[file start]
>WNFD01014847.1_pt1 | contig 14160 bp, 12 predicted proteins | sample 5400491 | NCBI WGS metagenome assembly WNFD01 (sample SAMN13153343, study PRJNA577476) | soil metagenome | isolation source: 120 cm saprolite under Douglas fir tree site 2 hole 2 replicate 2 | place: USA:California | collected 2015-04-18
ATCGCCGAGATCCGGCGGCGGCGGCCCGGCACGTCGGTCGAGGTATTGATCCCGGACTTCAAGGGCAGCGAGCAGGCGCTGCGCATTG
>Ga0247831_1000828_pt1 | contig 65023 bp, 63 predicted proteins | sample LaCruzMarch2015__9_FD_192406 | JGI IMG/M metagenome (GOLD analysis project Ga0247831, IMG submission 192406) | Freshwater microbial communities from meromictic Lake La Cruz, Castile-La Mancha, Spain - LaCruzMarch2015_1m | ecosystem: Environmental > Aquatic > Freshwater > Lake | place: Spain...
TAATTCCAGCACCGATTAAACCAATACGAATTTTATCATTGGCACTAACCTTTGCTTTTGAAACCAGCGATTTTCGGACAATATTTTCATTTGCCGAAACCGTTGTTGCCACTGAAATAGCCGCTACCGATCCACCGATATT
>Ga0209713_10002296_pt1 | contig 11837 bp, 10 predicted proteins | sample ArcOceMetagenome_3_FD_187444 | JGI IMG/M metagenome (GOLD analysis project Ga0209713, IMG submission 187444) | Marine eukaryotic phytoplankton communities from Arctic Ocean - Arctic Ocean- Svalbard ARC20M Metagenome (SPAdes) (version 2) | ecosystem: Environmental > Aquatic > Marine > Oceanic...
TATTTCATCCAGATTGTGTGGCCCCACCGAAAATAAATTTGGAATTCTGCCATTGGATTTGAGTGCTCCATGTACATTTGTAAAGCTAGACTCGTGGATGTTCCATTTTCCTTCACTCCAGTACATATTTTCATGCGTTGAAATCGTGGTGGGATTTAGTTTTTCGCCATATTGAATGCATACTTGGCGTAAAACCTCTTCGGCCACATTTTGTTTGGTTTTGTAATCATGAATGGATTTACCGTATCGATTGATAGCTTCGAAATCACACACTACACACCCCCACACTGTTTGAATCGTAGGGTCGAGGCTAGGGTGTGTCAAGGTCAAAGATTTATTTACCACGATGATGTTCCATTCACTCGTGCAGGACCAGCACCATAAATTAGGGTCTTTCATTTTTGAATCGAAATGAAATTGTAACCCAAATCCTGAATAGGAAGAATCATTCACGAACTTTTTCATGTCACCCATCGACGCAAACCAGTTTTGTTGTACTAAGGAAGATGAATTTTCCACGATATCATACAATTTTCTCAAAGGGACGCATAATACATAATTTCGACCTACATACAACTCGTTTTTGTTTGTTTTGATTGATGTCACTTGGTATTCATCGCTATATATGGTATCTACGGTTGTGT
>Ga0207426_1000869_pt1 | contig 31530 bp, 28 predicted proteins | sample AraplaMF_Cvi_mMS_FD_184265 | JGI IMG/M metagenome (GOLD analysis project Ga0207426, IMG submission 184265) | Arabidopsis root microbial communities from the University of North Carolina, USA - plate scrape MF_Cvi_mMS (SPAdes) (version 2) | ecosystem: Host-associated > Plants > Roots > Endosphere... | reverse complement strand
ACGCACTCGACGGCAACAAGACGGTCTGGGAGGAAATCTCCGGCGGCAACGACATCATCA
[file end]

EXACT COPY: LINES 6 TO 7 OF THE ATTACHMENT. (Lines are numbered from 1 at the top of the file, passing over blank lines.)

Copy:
TATTTCATCCAGATTGTGTGGCCCCACCGAAAATAAATTTGGAATTCTGCCATTGGATTTGAGTGCTCCATGTACATTTGTAAAGCTAGACTCGTGGATGTTCCATTTTCCTTCACTCCAGTACATATTTTCATGCGTTGAAATCGTGGTGGGATTTAGTTTTTCGCCATATTGAATGCATACTTGGCGTAAAACCTCTTCGGCCACATTTTGTTTGGTTTTGTAATCATGAATGGATTTACCGTATCGATTGATAGCTTCGAAATCACACACTACACACCCCCACACTGTTTGAATCGTAGGGTCGAGGCTAGGGTGTGTCAAGGTCAAAGATTTATTTACCACGATGATGTTCCATTCACTCGTGCAGGACCAGCACCATAAATTAGGGTCTTTCATTTTTGAATCGAAATGAAATTGTAACCCAAATCCTGAATAGGAAGAATCATTCACGAACTTTTTCATGTCACCCATCGACGCAAACCAGTTTTGTTGTACTAAGGAAGATGAATTTTCCACGATATCATACAATTTTCTCAAAGGGACGCATAATACATAATTTCGACCTACATACAACTCGTTTTTGTTTGTTTTGATTGATGTCACTTGGTATTCATCGCTATATATGGTATCTACGGTTGTGT
>Ga0207426_1000869_pt1 | contig 31530 bp, 28 predicted proteins | sample AraplaMF_Cvi_mMS_FD_184265 | JGI IMG/M metagenome (GOLD analysis project Ga0207426, IMG submission 184265) | Arabidopsis root microbial communities from the University of North Carolina, USA - plate scrape MF_Cvi_mMS (SPAdes) (version 2) | ecosystem: Host-associated > Plants > Roots > Endosphere... | reverse complement strand